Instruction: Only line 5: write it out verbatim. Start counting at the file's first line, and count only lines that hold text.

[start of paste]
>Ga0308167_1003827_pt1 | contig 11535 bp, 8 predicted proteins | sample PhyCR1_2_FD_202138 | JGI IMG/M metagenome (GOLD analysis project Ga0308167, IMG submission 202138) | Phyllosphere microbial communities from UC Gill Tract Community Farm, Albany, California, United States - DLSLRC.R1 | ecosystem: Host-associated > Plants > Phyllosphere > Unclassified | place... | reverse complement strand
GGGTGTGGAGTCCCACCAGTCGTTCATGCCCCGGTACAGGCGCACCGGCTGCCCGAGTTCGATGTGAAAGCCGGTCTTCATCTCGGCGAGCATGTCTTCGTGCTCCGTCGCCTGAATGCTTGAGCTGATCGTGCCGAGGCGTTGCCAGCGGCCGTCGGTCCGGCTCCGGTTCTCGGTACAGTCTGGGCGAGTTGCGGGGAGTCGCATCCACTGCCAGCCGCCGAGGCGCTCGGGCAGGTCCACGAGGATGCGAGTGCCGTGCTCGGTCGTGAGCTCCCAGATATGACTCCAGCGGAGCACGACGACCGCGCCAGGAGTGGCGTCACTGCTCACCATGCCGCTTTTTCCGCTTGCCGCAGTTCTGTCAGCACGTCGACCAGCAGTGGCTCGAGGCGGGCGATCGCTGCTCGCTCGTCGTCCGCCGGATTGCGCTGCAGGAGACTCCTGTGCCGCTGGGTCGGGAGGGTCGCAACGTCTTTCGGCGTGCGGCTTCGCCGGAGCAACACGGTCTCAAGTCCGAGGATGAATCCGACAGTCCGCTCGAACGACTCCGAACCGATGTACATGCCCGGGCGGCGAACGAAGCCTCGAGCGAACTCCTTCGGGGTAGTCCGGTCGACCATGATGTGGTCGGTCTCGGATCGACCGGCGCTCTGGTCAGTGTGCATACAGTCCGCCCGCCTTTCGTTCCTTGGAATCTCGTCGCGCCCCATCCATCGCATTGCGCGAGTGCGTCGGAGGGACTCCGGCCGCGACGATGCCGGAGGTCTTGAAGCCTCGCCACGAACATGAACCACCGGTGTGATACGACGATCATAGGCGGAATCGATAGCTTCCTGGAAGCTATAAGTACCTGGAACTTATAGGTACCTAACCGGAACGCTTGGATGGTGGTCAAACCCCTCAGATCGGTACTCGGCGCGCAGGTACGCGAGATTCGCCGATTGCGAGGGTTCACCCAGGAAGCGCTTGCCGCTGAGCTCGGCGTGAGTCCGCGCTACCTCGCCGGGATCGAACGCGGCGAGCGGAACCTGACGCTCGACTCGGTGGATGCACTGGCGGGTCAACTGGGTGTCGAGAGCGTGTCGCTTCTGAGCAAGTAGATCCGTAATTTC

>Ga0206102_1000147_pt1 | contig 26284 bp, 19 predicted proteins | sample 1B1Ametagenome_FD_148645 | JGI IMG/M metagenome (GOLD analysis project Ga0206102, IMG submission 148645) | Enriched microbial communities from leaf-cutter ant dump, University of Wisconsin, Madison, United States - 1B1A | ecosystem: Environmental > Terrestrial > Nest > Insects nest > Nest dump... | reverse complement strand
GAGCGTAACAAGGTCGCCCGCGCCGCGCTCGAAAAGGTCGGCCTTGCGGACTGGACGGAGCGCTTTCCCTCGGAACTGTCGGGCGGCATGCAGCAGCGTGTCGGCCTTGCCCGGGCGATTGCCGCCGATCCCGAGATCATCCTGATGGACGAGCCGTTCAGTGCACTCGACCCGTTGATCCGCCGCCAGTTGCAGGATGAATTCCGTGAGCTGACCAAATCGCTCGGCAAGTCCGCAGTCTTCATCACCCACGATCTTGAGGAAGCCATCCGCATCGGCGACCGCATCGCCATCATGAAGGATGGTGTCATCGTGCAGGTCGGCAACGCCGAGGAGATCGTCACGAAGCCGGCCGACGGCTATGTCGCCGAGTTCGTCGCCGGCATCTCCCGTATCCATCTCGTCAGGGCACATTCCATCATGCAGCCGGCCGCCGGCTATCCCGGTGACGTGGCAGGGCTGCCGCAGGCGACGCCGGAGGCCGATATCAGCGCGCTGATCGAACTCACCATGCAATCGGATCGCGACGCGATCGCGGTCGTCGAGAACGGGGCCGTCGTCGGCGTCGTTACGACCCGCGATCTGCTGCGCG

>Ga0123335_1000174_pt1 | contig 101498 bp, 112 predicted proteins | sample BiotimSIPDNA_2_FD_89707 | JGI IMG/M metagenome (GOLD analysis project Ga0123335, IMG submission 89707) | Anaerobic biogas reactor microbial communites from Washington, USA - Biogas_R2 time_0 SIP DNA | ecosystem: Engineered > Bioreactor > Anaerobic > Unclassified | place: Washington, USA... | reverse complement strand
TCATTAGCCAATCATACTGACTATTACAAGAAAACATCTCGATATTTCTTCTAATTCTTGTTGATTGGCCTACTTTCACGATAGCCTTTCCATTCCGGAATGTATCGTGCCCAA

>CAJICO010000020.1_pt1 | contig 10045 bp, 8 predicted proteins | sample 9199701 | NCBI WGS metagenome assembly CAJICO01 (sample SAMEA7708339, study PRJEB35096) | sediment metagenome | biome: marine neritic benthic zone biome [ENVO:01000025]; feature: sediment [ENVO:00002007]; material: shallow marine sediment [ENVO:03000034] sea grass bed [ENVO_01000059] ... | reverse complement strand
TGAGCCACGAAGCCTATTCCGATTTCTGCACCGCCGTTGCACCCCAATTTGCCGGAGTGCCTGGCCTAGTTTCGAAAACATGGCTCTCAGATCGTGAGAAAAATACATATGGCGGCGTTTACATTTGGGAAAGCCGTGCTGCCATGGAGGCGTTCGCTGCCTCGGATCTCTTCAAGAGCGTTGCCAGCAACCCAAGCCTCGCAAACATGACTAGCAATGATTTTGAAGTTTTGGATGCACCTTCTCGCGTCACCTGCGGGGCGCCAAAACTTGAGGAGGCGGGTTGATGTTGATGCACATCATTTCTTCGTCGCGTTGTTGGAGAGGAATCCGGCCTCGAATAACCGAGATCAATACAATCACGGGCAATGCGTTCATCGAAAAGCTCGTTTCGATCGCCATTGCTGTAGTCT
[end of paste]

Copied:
>Ga0123335_1000174_pt1 | contig 101498 bp, 112 predicted proteins | sample BiotimSIPDNA_2_FD_89707 | JGI IMG/M metagenome (GOLD analysis project Ga0123335, IMG submission 89707) | Anaerobic biogas reactor microbial communites from Washington, USA - Biogas_R2 time_0 SIP DNA | ecosystem: Engineered > Bioreactor > Anaerobic > Unclassified | place: Washington, USA... | reverse complement strand